National Science Board acknowledges work of Charles Townes and Raj Reddy
Charles Townes (left) and Raj Reddy received NSB Vannevar Bush Awards.
April 27, 2006
The National Science Board today named Raj Reddy and Charles Townes to receive the Vannevar Bush Award for their lifetime contributions to science and long-standing statesmanship in science on behalf of the nation.
The winners will receive their awards May 9 at a dinner at the Smithsonian's National Museum of Natural History in Washington, D.C.
A still-active Nobel Prize-winning physicist at age 90, Townes is credited as the father of quantum electronics. His invention and demonstration of the maser (microwave amplification by stimulated emission of radiation) and its optical counterpart, the laser, kick-started a new generation of modern communications, global networks and photonic science and technology. Townes' work has led to developments such as the atomic clocks that keep the world's time and the ultra-sensitive radio receivers that were part of the first communications satellites.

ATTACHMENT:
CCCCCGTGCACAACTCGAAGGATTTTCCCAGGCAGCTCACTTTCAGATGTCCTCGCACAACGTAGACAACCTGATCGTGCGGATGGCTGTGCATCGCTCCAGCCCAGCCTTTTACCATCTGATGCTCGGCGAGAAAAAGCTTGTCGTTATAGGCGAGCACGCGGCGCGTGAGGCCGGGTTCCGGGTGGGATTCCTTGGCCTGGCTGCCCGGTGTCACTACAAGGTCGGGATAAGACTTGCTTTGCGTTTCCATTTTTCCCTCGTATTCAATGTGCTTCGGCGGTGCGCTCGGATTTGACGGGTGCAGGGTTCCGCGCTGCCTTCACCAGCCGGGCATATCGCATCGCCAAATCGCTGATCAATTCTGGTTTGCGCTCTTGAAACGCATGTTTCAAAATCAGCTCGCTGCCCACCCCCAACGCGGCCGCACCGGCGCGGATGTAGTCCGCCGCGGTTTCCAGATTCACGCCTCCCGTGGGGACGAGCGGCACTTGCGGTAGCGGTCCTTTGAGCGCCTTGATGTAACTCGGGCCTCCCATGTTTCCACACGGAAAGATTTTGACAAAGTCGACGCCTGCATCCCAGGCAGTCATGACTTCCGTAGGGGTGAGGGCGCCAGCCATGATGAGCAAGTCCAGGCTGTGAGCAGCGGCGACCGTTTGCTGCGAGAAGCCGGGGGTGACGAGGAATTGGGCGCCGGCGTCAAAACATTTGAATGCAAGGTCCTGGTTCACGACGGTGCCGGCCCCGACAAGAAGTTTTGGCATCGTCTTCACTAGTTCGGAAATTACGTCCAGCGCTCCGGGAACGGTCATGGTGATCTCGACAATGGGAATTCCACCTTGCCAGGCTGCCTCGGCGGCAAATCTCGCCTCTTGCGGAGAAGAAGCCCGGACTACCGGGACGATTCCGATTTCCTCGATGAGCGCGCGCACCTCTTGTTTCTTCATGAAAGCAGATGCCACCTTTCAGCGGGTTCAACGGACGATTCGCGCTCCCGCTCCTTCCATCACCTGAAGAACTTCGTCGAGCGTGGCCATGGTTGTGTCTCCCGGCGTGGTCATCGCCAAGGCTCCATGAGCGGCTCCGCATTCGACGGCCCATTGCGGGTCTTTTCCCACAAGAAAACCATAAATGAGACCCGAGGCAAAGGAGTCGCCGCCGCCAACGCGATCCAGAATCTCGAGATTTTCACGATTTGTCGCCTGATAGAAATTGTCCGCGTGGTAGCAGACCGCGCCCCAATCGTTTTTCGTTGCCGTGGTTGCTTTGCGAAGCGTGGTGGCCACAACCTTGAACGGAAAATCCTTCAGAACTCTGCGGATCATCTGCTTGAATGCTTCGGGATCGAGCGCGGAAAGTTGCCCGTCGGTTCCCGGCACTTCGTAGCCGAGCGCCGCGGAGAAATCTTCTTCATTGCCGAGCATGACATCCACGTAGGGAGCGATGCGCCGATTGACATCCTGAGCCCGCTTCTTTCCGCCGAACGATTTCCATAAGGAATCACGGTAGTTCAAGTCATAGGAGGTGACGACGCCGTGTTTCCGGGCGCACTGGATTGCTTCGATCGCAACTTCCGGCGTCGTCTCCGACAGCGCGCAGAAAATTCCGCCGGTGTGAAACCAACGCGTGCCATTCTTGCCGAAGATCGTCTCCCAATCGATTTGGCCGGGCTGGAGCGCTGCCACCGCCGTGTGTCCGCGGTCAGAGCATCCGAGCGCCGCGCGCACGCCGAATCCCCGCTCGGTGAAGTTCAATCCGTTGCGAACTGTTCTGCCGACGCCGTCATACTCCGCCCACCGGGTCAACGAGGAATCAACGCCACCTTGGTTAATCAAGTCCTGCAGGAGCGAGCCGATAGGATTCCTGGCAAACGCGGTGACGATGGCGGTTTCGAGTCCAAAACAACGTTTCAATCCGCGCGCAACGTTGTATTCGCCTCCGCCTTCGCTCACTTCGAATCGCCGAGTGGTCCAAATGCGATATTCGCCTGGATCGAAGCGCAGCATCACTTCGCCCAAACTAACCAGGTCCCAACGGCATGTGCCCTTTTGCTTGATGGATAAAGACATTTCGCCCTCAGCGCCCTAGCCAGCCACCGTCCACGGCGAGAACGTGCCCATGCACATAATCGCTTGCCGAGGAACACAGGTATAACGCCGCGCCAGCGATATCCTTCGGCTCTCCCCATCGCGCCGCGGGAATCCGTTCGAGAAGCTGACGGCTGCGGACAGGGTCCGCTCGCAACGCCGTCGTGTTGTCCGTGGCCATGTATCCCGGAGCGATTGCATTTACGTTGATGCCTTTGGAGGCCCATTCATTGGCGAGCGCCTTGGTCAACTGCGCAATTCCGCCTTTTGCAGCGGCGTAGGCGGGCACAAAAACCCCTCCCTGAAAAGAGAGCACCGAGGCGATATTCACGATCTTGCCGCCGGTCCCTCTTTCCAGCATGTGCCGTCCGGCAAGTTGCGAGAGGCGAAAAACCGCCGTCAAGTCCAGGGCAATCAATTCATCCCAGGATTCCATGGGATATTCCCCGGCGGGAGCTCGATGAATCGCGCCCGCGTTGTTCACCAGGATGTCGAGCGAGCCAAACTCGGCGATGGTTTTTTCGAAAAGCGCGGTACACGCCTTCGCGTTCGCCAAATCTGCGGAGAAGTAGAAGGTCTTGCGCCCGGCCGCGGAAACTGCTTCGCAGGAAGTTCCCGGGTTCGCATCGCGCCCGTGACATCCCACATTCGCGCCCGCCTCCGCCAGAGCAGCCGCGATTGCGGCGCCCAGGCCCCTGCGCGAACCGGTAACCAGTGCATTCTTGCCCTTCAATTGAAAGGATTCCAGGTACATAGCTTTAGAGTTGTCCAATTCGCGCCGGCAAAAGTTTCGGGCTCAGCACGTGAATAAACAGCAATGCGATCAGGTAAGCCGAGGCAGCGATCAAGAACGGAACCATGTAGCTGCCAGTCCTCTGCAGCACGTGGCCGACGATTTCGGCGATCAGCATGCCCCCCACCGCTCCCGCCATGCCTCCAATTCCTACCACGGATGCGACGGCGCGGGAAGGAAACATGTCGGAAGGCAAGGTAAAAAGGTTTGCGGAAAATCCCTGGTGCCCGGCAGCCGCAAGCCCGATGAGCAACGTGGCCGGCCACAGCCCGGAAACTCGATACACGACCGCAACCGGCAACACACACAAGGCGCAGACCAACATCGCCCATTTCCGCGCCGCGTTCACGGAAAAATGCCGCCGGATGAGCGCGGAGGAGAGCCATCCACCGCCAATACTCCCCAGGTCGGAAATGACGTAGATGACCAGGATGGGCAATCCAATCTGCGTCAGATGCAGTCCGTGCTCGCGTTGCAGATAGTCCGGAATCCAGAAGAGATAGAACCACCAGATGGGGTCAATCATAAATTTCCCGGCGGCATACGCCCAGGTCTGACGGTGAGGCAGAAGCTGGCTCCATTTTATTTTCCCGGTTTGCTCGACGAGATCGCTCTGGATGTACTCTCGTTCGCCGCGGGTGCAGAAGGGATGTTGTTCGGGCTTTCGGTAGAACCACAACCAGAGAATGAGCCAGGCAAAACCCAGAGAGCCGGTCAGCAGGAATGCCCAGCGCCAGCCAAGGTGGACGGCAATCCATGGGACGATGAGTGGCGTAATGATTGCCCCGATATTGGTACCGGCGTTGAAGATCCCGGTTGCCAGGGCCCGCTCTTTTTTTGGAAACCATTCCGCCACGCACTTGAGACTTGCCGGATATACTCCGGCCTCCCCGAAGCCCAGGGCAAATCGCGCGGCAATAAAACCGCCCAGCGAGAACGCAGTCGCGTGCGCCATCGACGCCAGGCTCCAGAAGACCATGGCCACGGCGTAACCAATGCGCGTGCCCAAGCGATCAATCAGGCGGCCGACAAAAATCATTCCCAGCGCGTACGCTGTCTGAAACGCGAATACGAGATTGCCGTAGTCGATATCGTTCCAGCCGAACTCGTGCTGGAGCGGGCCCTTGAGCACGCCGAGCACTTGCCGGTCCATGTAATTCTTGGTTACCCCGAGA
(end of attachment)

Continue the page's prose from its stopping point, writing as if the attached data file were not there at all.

Townes shared the 1964 Nobel Prize in Physics with Alexander M. Prokhorov and Nikolai G. Basov for work in quantum electronics leading to the "construction of oscillators and amplifiers based on the laser-maser principle."
Raj Reddy is considered a national leader in transforming computer science from a disparate group of academic disciplines into an integrated field, built upon his seminal work in human-computer interaction, artificial intelligence, speech technologies, robotics and other integrated computing innovations. His work has helped the United States lead in a range of computer science developments.